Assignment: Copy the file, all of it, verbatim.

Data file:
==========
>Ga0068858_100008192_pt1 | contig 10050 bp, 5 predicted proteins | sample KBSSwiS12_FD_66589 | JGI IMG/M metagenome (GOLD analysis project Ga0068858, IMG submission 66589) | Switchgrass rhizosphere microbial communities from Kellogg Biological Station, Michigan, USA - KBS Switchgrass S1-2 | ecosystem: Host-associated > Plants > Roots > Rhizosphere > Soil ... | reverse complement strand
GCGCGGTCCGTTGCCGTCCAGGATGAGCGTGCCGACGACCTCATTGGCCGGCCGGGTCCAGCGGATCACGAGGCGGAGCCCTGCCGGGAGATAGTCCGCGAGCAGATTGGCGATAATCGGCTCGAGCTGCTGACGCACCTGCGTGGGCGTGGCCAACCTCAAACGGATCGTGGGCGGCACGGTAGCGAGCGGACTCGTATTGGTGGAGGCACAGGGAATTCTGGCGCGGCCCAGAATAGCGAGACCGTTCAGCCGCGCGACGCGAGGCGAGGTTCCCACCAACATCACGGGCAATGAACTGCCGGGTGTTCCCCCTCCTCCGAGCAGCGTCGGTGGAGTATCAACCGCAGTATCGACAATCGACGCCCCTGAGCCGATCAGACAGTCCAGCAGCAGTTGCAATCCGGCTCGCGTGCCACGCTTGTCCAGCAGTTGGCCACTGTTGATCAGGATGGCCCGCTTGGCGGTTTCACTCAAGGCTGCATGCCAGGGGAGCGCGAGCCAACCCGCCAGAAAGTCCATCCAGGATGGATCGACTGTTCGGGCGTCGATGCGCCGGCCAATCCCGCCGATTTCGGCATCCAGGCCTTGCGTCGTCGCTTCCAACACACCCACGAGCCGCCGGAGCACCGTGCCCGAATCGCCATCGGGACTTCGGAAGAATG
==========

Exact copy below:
>Ga0068858_100008192_pt1 | contig 10050 bp, 5 predicted proteins | sample KBSSwiS12_FD_66589 | JGI IMG/M metagenome (GOLD analysis project Ga0068858, IMG submission 66589) | Switchgrass rhizosphere microbial communities from Kellogg Biological Station, Michigan, USA - KBS Switchgrass S1-2 | ecosystem: Host-associated > Plants > Roots > Rhizosphere > Soil ... | reverse complement strand
GCGCGGTCCGTTGCCGTCCAGGATGAGCGTGCCGACGACCTCATTGGCCGGCCGGGTCCAGCGGATCACGAGGCGGAGCCCTGCCGGGAGATAGTCCGCGAGCAGATTGGCGATAATCGGCTCGAGCTGCTGACGCACCTGCGTGGGCGTGGCCAACCTCAAACGGATCGTGGGCGGCACGGTAGCGAGCGGACTCGTATTGGTGGAGGCACAGGGAATTCTGGCGCGGCCCAGAATAGCGAGACCGTTCAGCCGCGCGACGCGAGGCGAGGTTCCCACCAACATCACGGGCAATGAACTGCCGGGTGTTCCCCCTCCTCCGAGCAGCGTCGGTGGAGTATCAACCGCAGTATCGACAATCGACGCCCCTGAGCCGATCAGACAGTCCAGCAGCAGTTGCAATCCGGCTCGCGTGCCACGCTTGTCCAGCAGTTGGCCACTGTTGATCAGGATGGCCCGCTTGGCGGTTTCACTCAAGGCTGCATGCCAGGGGAGCGCGAGCCAACCCGCCAGAAAGTCCATCCAGGATGGATCGACTGTTCGGGCGTCGATGCGCCGGCCAATCCCGCCGATTTCGGCATCCAGGCCTTGCGTCGTCGCTTCCAACACACCCACGAGCCGCCGGAGCACCGTGCCCGAATCGCCATCGGGACTTCGGAAGAATG